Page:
I left North Carolina when I was 19 years old, bound for college in Ohio. During my sophomore year in the middle of the Midwestern cornfields, I was lucky to be selected for a prestigious summer internship program, landing me in Chicago that summer. I worked at Lambda Legal Defense and Education Fund – a nonprofit litigation firm tackling discrimination on the basis of sexual orientation or gender identity.
It was the summer of 2003, and part of my work at Lambda was organizing our float for the annual Chicago Pride Parade. Since Lambda is a legal advocacy organization, I arranged a float shaped like a courtroom. Nine “justices” in black robes braved the summer heat, complete with inflatable mallets representing the law-making gavels of the Supreme Court.
Then on June 26, three days before the parade, the real Supreme Court Justices decided Lawrence v. Texas, decriminalizing consensual adult sexual activity in a private setting. As our pride float glided down the streets of the Windy City, the crowd stood still. The reactions were overwhelming: reverent applause, silent admiration, tears of appreciation. Just three days prior, we had been at risk of criminal sanction in 13 states.
From Lambda Legal’s float, a 22- year-old North Carolinian saw thousands of people who, for the first time, could say anywhere in the United States of America: “I am not an outlaw.”
I immediately looked at how this decision affected my own life. I discovered that, unknowingly, I had violated a law in my home state. I simultaneously felt the shame of criminal sanction while celebrating the removal of that sanction. More importantly, I realized that I would be an activist for life.
Now, 10 years later, I am working for an international organization based in Brussels. At IGLYO (the International Lesbian, Gay, Bisexual, Trans, and Queer Youth and Student Organisation), I represent the needs and interests of LGBTQ young people in Europe. This summer, I was invited to participate in Baltic Pride in Vilnius, Lithuania. I marched in the second ever Pride there. The police protection outnumbered the marchers, and the counter-protesters outnumbered the police.
I marched by skinheads with homophobic signs calling for my death, past old women shouting at the top of their lungs about the decay of society, and past children silently standing with two thumbs turned down. I also marched past families clapping in support, marched with hundreds of gay and lesbian Lithuanians celebrating their identity, and marched next to a young Lithuanian man who could not get any of his friends to come to the parade – but he marched anyway.
Right now, I’m back in North Carolina, visiting family and friends. I don’t walk past people who spit at me or throw eggs. The southern form of homophobia is much more subtle.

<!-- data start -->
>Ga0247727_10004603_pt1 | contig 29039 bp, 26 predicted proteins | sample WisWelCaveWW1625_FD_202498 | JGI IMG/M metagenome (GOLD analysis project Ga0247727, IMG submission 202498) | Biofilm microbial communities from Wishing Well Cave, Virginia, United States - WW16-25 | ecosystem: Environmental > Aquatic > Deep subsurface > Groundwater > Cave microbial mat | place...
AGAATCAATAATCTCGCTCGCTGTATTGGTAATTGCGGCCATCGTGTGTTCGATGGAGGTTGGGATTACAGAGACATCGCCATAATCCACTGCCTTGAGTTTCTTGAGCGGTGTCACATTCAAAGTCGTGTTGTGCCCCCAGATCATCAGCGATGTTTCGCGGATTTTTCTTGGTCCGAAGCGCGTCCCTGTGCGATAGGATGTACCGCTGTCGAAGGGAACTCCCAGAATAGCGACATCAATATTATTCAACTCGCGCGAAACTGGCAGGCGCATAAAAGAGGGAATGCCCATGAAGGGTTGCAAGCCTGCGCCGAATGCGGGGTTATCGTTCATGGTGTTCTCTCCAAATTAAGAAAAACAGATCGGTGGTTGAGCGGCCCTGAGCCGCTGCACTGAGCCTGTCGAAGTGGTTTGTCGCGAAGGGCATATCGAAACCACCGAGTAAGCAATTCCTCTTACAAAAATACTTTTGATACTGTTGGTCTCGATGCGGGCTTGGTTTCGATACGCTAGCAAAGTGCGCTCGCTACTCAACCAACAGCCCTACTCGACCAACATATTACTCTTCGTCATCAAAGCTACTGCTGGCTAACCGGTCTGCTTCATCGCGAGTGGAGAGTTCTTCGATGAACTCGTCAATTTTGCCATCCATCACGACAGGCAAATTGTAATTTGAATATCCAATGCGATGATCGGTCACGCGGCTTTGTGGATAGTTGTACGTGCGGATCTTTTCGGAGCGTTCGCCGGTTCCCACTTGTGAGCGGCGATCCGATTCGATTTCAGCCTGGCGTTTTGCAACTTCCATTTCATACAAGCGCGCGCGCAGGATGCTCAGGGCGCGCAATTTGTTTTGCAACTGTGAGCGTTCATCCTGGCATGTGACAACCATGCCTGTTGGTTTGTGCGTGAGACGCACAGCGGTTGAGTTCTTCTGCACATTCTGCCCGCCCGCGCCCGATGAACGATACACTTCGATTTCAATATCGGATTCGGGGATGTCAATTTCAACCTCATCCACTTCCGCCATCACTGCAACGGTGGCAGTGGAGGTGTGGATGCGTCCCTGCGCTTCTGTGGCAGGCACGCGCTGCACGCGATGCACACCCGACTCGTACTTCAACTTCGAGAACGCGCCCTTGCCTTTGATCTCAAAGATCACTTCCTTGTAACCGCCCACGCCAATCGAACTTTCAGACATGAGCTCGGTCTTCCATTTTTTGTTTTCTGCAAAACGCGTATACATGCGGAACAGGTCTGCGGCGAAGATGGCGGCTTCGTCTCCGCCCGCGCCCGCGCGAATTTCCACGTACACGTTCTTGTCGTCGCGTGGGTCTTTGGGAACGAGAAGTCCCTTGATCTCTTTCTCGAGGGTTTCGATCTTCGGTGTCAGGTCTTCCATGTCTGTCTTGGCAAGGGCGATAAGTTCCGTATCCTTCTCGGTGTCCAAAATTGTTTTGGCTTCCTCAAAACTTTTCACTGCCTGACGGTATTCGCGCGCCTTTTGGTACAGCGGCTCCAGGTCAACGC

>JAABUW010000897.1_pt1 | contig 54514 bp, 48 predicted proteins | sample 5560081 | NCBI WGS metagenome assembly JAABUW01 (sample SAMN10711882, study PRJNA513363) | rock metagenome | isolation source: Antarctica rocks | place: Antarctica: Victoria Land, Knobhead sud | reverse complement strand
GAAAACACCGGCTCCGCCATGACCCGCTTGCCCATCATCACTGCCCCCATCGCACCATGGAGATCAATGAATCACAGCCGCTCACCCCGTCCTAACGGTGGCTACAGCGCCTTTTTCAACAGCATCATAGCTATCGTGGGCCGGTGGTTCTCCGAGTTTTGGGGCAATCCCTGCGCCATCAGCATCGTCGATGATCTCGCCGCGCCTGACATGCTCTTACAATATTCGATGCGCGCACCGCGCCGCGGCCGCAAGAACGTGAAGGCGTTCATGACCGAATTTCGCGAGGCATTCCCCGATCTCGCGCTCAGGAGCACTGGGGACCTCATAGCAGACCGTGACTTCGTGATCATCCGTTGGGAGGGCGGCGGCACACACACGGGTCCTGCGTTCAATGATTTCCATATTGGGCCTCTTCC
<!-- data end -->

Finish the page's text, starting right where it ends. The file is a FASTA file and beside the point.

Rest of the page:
Last year, North Carolina passed one of the most far-reaching, discriminatory marriage amendments in the United States. The amendment was an unnecessary legal measure; there was already a state law in place banning same-sex marriage. The outcome of the referendum was disappointing, but not surprising.
Of course, North Carolina is not the only place with legislation of this kind. In Russia, laws have been passed banning so-called “gay propaganda.” These vague and imprecise laws make it illegal merely to exist as a gay person, and enthusiasm for these laws is spreading west in countries such as Ukraine, Moldova and Lithuania. International attention is on the Russian situation, as the laws have sparked violence to escalate against lesbian, gay and transgender people.
It is not difficult to see how legal stigma justifies bigoted behavior. And it is also not difficult to see how the homophobic laws in Russia come from the same place as the unnecessary and extreme marriage amendment in North Carolina. Denying a class of citizens access to a civil institution is nothing less than discrimination, no more and no less than denying a class of citizens the right to freedom of expression and assembly.
North Carolinians have not resorted to violence; that does not mean that this amendment comes from a place any less hurtful.
This weekend Charlotte Pride will host annual festivities that have taken place since the 1970s. Charlotte Pride 2013 marks a historic day: on Sunday, the first gay pride parade since 1994 will take place uptown.
It has been 10 years since the Supreme Court declared that lesbian and gay people cannot be sanctioned criminals for private, consensual activity. In those 10 years, 13 states and the District of Columbia have recognized the right of gay and lesbian people not to be treated as second-class citizens by recognizing marriage equality. North Carolina has done all it can to entrench discrimination as deeply as possible in its law.
Having been away more than 10 years, and having lived in Europe for five of those years, I am proud to call myself a North Carolinian wherever I am. I am also proud to be a gay man. I hope that one day, those prides won’t exist in the tension that they do now. I hope that soon, I can be proud of all North Carolinians for how they treat all people with dignity, regardless of their sexual orientation or gender identity.
Jordan Long was raised in Matthews. He is a 2001 Providence Day School graduate. He received his JD from the University of Michigan Law School. In 2010, he received a Fulbright research grant from the U.S. State Department.
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